What is family income benefit insurance?
Family income benefit is a special type of life insurance policy.
Generally, with life insurance, your loved ones will receive a lump sum payout from your policy when you die. It’s then up to them to handle that money as they wish.
With family income benefit, your loved ones will instead be paid a regular income for a set period.
How does family life insurance work?
When you take out a family income benefit policy, you stipulate what income you would need your loved ones to receive, and over what time period. The insurer will work out what monthly premium you would need to pay in order to secure that cover.
At the outset, figure out what sort of income would be needed your family to be financially stable should you pass away.
Let’s say that your family would need £2,000 a month for the next 30 years in order to be secure were you to die.
If you died in the first year of the policy, the insurer would pay out that sum for the full 30 years of the policy, while if you died in year 25, they'd receive £2,000 a month for the final five years.
If you die after the term of the policy has finished, there will be no monthly payout to your loved ones.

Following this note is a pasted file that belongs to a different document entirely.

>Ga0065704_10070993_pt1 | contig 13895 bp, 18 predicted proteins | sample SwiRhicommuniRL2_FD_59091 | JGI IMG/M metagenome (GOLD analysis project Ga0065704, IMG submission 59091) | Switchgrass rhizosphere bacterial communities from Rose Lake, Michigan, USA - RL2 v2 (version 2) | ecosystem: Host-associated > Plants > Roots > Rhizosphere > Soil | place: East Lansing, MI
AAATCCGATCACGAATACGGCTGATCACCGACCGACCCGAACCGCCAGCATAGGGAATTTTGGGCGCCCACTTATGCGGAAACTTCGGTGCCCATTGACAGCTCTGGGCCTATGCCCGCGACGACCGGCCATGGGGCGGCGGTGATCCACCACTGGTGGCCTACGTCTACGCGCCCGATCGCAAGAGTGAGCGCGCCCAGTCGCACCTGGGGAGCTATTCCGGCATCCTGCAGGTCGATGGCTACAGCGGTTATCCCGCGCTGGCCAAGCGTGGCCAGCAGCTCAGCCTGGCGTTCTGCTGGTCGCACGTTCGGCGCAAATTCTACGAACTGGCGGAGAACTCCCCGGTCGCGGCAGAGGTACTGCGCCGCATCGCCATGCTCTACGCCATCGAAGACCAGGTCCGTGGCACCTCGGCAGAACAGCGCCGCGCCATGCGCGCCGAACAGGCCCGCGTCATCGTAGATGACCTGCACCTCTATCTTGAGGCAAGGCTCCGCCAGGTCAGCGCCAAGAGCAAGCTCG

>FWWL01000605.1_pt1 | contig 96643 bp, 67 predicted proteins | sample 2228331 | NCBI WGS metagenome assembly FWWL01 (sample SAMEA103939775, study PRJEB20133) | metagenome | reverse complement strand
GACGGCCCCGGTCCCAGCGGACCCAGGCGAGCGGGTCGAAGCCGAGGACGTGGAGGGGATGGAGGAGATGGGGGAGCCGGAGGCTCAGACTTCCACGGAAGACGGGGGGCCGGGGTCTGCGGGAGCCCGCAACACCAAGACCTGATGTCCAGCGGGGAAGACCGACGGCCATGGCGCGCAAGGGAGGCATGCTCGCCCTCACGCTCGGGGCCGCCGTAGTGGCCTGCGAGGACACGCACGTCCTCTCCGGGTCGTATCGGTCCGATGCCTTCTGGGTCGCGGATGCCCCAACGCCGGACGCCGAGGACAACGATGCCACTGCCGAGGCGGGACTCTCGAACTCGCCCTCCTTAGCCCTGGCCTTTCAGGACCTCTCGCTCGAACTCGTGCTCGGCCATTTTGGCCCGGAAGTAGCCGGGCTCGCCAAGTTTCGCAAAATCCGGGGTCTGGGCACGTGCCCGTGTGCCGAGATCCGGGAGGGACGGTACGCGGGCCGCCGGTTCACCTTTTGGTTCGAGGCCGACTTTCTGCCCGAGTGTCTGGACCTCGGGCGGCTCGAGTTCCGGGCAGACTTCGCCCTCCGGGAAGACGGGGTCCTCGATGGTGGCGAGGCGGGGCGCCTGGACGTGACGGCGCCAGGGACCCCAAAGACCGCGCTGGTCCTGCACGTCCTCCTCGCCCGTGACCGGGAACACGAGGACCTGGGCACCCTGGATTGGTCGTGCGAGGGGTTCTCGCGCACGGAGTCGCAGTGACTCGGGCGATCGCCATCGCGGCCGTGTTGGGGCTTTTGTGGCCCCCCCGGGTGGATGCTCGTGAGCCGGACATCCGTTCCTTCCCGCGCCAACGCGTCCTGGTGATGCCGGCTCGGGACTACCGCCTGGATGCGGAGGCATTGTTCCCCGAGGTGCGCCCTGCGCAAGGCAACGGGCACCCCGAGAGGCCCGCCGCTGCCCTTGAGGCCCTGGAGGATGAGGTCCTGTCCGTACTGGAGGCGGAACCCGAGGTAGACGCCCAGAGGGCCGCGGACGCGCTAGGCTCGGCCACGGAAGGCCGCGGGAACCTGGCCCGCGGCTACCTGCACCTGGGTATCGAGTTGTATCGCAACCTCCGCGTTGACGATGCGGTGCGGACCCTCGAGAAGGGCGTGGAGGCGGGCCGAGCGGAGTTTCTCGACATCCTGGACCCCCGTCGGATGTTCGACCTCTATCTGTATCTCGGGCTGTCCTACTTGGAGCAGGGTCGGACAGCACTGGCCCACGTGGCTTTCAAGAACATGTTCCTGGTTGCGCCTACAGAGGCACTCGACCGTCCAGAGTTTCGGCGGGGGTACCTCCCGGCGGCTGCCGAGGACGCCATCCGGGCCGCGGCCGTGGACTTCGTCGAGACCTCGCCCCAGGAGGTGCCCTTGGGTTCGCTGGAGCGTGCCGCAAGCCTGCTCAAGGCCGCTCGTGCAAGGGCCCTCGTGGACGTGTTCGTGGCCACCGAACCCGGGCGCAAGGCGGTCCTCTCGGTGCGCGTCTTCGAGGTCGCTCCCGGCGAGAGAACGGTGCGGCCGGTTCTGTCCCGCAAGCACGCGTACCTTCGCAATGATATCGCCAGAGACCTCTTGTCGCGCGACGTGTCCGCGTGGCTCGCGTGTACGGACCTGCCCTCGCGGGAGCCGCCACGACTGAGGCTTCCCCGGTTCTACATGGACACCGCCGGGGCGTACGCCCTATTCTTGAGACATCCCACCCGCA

How much will family life insurance cost?
Family income benefit is generally seen as the most budget-friendly form of life insurance available.
This is because the insurer is less likely to have to pay out a significant sum, and even if they do they won’t need to pay it all in one go.
In comparison, a term life insurance policy pays out entire sum agreed should you die during your term, no matter whether that’s during the first year or the last, while a whole-of-life insurance policy guarantees that there will be a payout at some point.
However, the actual cost of a policy will vary based on issues including your health and lifestyle, your age and what size income you would want the policy to pay out.
Who is family life insurance suitable for?
Managing a large lump sum can prove a real challenge for families who have just lost a loved one. If they want to make the money last for a lengthy period, this will involve a lot of budgeting and most likely investing in the stock market.
Furthermore, the loss of a parent can create additional costs, such as a greater need for childcare.
Dealing with all of this can be a complex process at the best of times, let alone when you are grieving.
As a result, family income benefit will appeal to those who want to ensure that should they pass away their loved ones enjoy a simple, regular income. This should make it much easier to handle the budgets and keep on top of paying the household bills.
And as you determine the term of the policy, you can make sure that the income lasts for the most appropriate length of time.
This might be up until you plan to retire, or when you expect the children to be financially independent.
Getting professional financial advice can help you figure out what type of cover is right for you and your family. Which? Insurance Advisers can help - call them for a free consultation on 0808 2912 844.